TRAVEL: Discovering the Three Guianas: French Guiana, Suriname and Guyana


Imagine three sisters. All have similar features and a common history, but one speaks French, one Dutch, and the third English.

That, in a nutshell, is the story of The Three Guianas: French Guiana, Suriname and Guyana. The three countries are located side by side in the northeast corner of South America, all have the Caribbean Sea as a border, and all are part of the Guiana Shield, one of the only four pristine tropical forests remaining in the world. The Guiana Shield covers an area of 1.2 million square miles and also includes parts of Venezuela, Colombia and Brazil.           


French Guiana, the eastern most of the Three Guianas–is an overseas department of France, meaning it has exactly the same status as a department in France itself. The country is part of the European Union. Its currency is the euro, and the official language is, not surprisingly, French.

One of French Guiana’s most popular attractions is The Guiana Space Centre, which was established by French president Charles de Gaulle in 1965. Located near the town of Kourou, it’s now the European Space Agency’s primary launch site near the equator.

Island where French prisoners were held

Some of the country’s other popular, albeit darker, attractions are the sites of former French prisons. In 1803, France began using Guiana as a penal colony, building a network of penitentiaries and camps along the coast, where European prisoners were sentenced to hard labor. The brutal conditions of these camps were documented in the book PAPPILION by French prisoner, Henri Charriere in 1969, and later adapted to a film of the same title starring Steve McQueen.

Like the other two Guianas, French Guiana is mostly covered by forest, which makes for spectacular nature-based experiences and adventures. The Guiana Amazonian Park covers 41% of the country’s territory and is the largest national park in the European Union.


The second of The Three Guianas, the Republic of Suriname, is the smallest sovereign state in South America.

Suriname’s Dutch roots go back to 1683 when the Society of Suriname was founded by an Amsterdam family and the Dutch West India Company. The society was created to manage and defend the colony, which produced commodity crops of cocoa, coffee, cotton and sugar cane, most at the hands of enslaved Africans.

Suriname: Eco-tourism buildings in the forest

Suriname became a constituent country of the Netherlands in 1954, and just over 20 years later became an independent state. Its ties to the Netherlands are still strong, however. Dutch, for example, is the official language.

The capital city of Paramaribo is located on the banks of the Suriname River, and is home to 240,000 people, approximately half the Suriname population. The city’s historic center is a UNESCO World Heritage Site.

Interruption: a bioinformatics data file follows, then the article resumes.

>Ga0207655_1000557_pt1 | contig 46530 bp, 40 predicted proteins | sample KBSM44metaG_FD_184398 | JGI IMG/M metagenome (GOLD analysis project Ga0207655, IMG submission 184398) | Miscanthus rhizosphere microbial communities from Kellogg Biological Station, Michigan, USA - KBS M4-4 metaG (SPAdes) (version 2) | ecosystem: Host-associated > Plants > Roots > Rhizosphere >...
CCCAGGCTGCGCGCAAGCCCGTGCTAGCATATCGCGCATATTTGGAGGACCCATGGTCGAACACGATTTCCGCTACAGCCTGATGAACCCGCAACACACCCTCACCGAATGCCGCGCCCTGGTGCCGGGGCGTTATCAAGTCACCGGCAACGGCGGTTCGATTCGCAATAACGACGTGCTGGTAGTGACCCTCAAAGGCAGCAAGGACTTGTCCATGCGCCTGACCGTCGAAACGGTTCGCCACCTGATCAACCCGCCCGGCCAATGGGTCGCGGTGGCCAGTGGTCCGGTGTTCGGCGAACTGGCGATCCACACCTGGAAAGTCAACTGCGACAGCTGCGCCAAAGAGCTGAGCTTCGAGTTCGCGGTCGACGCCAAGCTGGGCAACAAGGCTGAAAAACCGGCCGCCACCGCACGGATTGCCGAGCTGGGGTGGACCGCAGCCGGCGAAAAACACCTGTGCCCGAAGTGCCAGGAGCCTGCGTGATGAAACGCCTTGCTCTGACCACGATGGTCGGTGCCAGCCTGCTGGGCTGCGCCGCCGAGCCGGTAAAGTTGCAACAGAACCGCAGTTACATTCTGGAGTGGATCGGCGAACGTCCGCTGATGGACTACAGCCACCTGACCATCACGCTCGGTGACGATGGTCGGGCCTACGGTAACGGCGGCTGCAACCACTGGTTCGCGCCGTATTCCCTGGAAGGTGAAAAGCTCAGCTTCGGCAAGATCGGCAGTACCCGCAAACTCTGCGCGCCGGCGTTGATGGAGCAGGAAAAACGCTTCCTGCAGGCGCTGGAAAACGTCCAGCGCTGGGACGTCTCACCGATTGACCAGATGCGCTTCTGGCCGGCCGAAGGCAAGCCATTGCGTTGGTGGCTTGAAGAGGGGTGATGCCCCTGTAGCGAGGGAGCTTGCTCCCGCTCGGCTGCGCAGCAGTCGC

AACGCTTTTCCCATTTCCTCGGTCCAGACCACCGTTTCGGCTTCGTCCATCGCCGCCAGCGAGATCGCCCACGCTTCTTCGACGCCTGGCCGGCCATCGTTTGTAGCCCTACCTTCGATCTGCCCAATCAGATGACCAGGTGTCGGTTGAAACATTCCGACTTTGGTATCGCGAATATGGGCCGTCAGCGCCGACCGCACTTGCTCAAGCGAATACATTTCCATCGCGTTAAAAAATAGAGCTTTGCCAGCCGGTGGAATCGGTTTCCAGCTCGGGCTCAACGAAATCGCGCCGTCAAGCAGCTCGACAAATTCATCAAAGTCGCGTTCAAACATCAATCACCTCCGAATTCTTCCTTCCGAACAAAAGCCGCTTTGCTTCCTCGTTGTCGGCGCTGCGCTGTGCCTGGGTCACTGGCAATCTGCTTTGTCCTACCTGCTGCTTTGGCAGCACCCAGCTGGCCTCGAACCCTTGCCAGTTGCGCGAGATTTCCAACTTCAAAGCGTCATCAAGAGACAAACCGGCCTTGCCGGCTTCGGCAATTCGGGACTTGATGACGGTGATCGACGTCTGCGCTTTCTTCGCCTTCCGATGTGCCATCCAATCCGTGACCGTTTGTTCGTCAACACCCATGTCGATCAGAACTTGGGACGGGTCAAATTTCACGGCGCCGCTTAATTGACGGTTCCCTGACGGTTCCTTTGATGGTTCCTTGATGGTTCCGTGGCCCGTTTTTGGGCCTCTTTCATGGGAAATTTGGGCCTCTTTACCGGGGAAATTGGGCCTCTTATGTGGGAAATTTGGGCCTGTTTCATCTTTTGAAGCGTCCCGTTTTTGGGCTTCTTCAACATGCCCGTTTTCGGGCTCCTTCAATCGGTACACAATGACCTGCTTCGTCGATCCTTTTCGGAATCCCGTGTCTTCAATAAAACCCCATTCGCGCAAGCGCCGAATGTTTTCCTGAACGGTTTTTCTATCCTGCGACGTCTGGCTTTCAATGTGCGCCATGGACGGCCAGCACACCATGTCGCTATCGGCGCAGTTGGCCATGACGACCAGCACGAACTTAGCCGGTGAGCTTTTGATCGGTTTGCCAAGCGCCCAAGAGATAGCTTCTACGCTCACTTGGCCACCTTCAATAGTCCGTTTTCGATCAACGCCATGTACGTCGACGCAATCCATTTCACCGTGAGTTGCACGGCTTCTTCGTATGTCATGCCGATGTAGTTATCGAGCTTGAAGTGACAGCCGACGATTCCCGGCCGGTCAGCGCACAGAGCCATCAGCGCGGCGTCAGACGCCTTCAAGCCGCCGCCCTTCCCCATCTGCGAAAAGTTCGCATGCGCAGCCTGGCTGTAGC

Another UNESCO World Heritage Site is the Central Suriname Nature Reserve, a sprawling, 6,200 square miles area that includes tropical forest and sections of the Guiana Highlands, and is popular with nature lovers.

Visitors to Suriname also have the opportunity to visit indigenous and Maroon villages, several of which have their own reserves that are open to visitors.


Rounding out The Three Guianas is, of course, Guyana. The influence here is British. In fact, Guyana is the only country in South America, where English is the primary language. Ironically, Guyana was first colonized by the Dutch. It came under British control in 1796, and ultimately became known as British Guiana. The country gained independence in 1966 and was recognized as a republic within the Commonwealth of Nations in 1970.

Kaieteur Falls – Guyana

90% of Guyana’s approximate 750,000 people live along the coast, including the capital city of Georgetown. This leaves the country’s lush interior untouched, and ripe for exploration.

Approximately 80% of Guyana’s territory is pristine forest brimming with biodiversity, making it a haven for nature lovers, wildlife spotters and bird watchers. Many come here to seek out some of Guyana’s “giants,” including jaguar, giant anteater, giant river otter, Harpy eagle,  black caiman, anaconda and arapaima.

Visitors to Guyana also have the opportunity to visit several indigenous community-owned and operated eco-lodges, including the Iwokrama River Lodge; Atta Lodge, which includes a spectacular jungle canopy walk; Sumara Eco-Lodge; Caiman House; Rewa Eco-Lodge and others. Staying at these lodges not only brings travellers closer to all the nature-based attractions, but provides a first-hand insight into the daily livesand cultural traditions of some of Guyana’s Indigenous People.

The Three Guianas offer breathtaking natural attractions, plus a colorful variety of cultural heritages that make visits here truly unforgettable.

Discovering The Hidden Guianas – Video

Want a closer look at The Three Guianas? Check out this short video, “Discovering The Hidden Guianas” from Wilderness Explorers. The video tour begins in Suriname and its eco-lodges, then makes its way into French Guiana with looks at the Guiana Space Center and prison islands, before finally sweeping into Guyana with beautiful views of Kaieteur Falls, Bourda Market and the pristine wilderness surrounding a couple of Guyanese eco-lodges. Enjoy the trip!

SOURCE: The Guyana Tourism Authority 


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  • Ian Wishart  On 05/08/2021 at 6:18 pm

    For “Caribbean Sea” read “Atlantic Ocean”. The author needs to brush up on his/her Geography.

    • Chris  On 05/08/2021 at 6:41 pm

      By the same logic, the Caribbean Sea doesn’t really exist as it’s merely an extension of the Atlantic Ocean.

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